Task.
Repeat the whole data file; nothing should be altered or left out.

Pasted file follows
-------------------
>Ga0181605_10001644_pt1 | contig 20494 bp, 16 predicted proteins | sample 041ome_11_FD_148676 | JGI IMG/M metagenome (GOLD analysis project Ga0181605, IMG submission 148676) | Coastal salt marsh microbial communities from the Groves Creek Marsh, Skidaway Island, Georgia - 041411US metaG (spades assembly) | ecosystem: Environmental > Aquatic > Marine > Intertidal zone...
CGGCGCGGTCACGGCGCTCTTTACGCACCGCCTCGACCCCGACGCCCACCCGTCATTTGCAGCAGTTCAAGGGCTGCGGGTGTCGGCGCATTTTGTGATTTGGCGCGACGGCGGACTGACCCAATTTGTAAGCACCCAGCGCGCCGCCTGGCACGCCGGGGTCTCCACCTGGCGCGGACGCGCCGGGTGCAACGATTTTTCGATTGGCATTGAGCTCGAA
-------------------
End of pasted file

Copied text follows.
>Ga0181605_10001644_pt1 | contig 20494 bp, 16 predicted proteins | sample 041ome_11_FD_148676 | JGI IMG/M metagenome (GOLD analysis project Ga0181605, IMG submission 148676) | Coastal salt marsh microbial communities from the Groves Creek Marsh, Skidaway Island, Georgia - 041411US metaG (spades assembly) | ecosystem: Environmental > Aquatic > Marine > Intertidal zone...
CGGCGCGGTCACGGCGCTCTTTACGCACCGCCTCGACCCCGACGCCCACCCGTCATTTGCAGCAGTTCAAGGGCTGCGGGTGTCGGCGCATTTTGTGATTTGGCGCGACGGCGGACTGACCCAATTTGTAAGCACCCAGCGCGCCGCCTGGCACGCCGGGGTCTCCACCTGGCGCGGACGCGCCGGGTGCAACGATTTTTCGATTGGCATTGAGCTCGAA